When young people gather in one place or another, they tend to operate on their own rhythms and their own systems of friendship, fun and social interaction. Sometimes a few young people out for a good time cause problems for others. 

Sometimes those problems are internal — within their own groups, that is — and fights need to be broken up. This is the eternal history of kids. But, sometimes the problems are provocative and extend beyond their groups, prompting, when necessary, efforts on behalf of public safety.

When crowds of black youths gather on the Country Club Plaza, there is no inherent problem. This is their town, too. Sure, some of them, like other unruly kids, ought to be better behaved and better controlled by their parents and their peers.

Still there is no public crisis unless real violence erupts, as when gunfire disturbed a summer night on the Plaza in 2011 and wounded three teenagers. 

Last Saturday night, as many as 150 black youths strolled and congregated on the Plaza. At 8:15, a few unruly teens had been ejected from a movie theater and disturbances broke out in the streets nearby. It took Kansas City police nearly two hours to restore order, and once again it caused citizens to wonder what could or should be done.

A summertime curfew did not apply in this case, and organized weekend activities for kids were not available as they are in warmer months.

Kansas City Police Chief Darryl Forté properly vowed to crack down on rowdy teens, intending to send more officers, some of them undercover, to watch for troublemakers on the Plaza, especially on Saturday nights. And he urged more cooperation by civic leaders and parents to address the problem of wandering teens with nothing better to do than jaywalk and assert their toughness.

A city youth commission — including teens, college students and representatives of youth organizations — will surely take up the issue. It should be the commission’s top priority.

Kansas City has a history of fear and racial tension. White suburbanites and others have long questioned the safety of going into the city — their loss, of course — and you could see some of that knee-jerk reaction following last weekend’s news from the Plaza. Citizens and city leadership should take care not to blow incidents like this out of proportion.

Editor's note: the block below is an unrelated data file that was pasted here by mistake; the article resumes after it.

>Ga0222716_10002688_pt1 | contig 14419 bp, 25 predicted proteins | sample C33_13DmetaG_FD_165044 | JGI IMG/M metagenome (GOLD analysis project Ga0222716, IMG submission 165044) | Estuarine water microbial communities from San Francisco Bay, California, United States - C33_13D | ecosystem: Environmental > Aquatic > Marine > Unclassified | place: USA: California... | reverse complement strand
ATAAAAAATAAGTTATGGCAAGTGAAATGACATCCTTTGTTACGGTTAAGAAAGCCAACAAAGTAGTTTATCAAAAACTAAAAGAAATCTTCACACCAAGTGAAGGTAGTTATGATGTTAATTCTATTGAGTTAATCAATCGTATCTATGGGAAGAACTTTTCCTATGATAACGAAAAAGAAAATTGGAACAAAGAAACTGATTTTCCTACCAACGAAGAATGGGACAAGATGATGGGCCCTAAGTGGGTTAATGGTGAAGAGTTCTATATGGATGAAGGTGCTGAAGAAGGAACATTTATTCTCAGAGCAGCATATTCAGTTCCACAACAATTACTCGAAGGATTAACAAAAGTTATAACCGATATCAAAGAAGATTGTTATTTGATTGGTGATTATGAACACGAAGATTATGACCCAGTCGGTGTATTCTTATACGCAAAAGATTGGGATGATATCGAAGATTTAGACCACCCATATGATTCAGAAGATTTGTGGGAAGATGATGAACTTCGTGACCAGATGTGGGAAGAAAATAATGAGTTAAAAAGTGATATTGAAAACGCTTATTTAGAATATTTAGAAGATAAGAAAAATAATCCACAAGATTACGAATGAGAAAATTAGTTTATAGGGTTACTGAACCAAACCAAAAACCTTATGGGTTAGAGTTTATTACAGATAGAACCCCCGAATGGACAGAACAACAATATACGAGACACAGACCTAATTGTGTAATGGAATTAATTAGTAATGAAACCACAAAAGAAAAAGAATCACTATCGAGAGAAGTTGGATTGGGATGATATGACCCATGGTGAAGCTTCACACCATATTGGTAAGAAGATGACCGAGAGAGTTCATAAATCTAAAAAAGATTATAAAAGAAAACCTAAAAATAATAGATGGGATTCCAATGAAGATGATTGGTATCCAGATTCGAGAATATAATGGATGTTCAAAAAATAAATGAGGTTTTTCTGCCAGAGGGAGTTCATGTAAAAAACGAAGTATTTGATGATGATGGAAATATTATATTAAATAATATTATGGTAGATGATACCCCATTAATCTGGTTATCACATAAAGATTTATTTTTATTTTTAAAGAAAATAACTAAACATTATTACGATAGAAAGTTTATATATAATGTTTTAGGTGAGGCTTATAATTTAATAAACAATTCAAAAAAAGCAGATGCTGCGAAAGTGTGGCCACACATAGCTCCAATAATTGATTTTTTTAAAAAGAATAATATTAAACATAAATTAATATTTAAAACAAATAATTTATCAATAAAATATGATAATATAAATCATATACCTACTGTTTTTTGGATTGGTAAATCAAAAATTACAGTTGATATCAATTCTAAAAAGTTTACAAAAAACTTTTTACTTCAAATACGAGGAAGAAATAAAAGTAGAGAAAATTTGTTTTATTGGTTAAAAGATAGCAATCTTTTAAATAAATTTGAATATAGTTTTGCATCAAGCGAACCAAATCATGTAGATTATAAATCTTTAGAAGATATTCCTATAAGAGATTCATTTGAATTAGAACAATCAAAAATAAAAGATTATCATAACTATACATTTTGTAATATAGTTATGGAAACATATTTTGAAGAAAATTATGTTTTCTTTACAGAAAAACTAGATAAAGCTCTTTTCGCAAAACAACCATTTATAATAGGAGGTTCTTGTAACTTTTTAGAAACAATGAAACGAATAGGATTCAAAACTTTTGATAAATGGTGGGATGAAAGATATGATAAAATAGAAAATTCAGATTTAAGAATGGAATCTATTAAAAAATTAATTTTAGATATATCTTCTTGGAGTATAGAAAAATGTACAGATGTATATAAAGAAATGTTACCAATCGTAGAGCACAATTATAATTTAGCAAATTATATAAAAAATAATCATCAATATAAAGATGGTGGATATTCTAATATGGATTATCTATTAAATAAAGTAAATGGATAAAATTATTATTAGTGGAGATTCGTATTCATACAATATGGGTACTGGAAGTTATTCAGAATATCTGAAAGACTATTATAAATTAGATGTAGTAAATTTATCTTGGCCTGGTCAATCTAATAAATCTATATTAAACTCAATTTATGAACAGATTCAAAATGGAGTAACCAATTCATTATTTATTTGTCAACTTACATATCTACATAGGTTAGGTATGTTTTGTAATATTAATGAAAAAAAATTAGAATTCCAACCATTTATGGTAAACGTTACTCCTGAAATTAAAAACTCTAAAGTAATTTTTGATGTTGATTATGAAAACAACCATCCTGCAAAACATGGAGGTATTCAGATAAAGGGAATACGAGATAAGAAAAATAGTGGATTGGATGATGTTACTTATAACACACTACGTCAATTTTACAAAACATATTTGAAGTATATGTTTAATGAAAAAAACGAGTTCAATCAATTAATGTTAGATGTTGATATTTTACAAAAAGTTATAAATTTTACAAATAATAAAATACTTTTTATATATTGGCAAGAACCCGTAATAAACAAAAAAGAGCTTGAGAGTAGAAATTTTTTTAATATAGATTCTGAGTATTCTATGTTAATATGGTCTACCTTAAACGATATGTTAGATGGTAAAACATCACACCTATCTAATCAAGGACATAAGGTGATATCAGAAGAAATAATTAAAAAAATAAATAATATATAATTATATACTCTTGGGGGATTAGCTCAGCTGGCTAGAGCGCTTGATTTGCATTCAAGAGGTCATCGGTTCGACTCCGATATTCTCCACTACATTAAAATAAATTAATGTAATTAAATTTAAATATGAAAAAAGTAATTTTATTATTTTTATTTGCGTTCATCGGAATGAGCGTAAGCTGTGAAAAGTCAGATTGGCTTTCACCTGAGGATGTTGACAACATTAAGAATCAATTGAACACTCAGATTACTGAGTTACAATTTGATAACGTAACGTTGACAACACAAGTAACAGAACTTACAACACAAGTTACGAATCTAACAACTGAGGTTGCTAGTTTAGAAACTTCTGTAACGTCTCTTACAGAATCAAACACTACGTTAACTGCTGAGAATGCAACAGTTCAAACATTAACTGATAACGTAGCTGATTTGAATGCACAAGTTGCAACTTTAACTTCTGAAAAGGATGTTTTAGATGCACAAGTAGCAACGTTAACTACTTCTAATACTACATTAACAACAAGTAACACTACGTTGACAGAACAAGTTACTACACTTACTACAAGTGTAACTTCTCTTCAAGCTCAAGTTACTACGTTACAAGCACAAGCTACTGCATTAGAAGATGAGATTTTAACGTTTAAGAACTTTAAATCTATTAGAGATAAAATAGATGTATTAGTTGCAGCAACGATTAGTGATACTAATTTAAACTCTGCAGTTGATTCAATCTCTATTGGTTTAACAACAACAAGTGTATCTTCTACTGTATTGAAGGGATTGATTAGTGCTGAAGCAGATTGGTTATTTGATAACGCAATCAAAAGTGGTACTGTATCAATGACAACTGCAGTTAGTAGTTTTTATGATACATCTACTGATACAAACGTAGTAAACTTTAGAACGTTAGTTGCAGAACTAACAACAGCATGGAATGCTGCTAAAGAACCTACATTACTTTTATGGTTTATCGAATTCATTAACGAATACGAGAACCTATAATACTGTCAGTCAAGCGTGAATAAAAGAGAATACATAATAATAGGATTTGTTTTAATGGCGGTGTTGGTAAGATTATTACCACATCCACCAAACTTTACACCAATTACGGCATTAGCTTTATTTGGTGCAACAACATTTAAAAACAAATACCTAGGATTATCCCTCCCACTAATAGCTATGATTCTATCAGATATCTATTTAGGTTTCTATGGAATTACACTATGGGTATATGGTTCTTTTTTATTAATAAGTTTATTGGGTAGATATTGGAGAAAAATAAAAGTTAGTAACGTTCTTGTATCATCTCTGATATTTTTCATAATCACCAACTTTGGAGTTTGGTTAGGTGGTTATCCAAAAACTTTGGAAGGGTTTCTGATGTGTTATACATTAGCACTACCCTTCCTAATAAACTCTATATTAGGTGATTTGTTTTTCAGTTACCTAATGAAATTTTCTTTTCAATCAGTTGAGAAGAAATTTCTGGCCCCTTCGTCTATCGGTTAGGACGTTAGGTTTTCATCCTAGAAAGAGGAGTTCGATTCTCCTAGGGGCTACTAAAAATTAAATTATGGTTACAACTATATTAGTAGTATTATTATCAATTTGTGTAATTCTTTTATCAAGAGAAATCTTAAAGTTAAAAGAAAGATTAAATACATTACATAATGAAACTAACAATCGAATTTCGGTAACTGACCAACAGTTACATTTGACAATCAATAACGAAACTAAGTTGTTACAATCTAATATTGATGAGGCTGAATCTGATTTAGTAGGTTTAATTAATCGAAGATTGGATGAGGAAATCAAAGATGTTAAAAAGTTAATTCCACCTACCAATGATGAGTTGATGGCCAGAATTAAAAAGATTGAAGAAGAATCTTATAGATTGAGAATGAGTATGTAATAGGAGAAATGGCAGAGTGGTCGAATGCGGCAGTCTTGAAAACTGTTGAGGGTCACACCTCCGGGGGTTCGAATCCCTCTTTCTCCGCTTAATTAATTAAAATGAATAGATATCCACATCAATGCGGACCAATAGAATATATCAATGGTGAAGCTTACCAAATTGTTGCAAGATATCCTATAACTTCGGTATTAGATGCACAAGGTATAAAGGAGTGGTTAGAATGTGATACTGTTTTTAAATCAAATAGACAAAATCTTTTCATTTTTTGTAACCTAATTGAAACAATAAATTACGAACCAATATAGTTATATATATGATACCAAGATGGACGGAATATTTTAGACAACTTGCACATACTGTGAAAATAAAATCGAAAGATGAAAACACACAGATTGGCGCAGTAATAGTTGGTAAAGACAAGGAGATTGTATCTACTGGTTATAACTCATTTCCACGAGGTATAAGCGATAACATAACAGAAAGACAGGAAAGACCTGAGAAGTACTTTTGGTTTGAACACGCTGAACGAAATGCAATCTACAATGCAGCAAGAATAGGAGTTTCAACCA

Kids will be kids. But it takes a village, doesn’t it — good ideas, proper guidance, a sense of community, an absence of fear — to ensure that kids can also do better on the streets and as citizens, too.

unless WW-III jumps off, that younger brother's SOL...,

NYTimes | We take as our text today the parable of the prodigal son. As I hope you know, the story is about a father with two sons. The younger son took his share of the inheritance early and blew it on prostitutes and riotous living. When the money was gone, he returned home.

His father ran out and embraced him. The delighted father offered the boy his finest robe and threw a feast in his honor. The older son, the responsible one, was appalled. He stood outside the feast, crying in effect, “Look! All these years I’ve been working hard and obeying you faithfully, and you never gave me special treatment such as this!”

The father responded, “You are always with me, and everything I have is yours.” But he had to celebrate the younger one’s return. The boy was lost and now is found. 

Did the father do the right thing? Is the father the right model for authority today?

The father’s critics say he was unjust. People who play by the rules should see the rewards. Those who abandon the community, live according to their own reckless desires should not get to come back and automatically reap the bounty of others’ hard work. If you reward the younger brother, you signal that self-indulgence pays, while hard work gets slighted. 

The father’s example is especially pernicious now, the critics continue. Jesus preached it at the time of the Pharisees, in an overly rigid and rule-bound society. In those circumstances, a story of radical forgiveness was a useful antidote to the prevailing legalism.

But we don’t live in that kind of society. We live in a society in which moral standards are already fuzzy, in which people are already encouraged to do their own thing. We live in a society with advanced social decay — with teens dropping out of high school, financiers plundering companies and kids being raised without fathers. The father’s example in the parable reinforces loose self-indulgence at a time when we need more rule-following, more social discipline and more accountability, not less.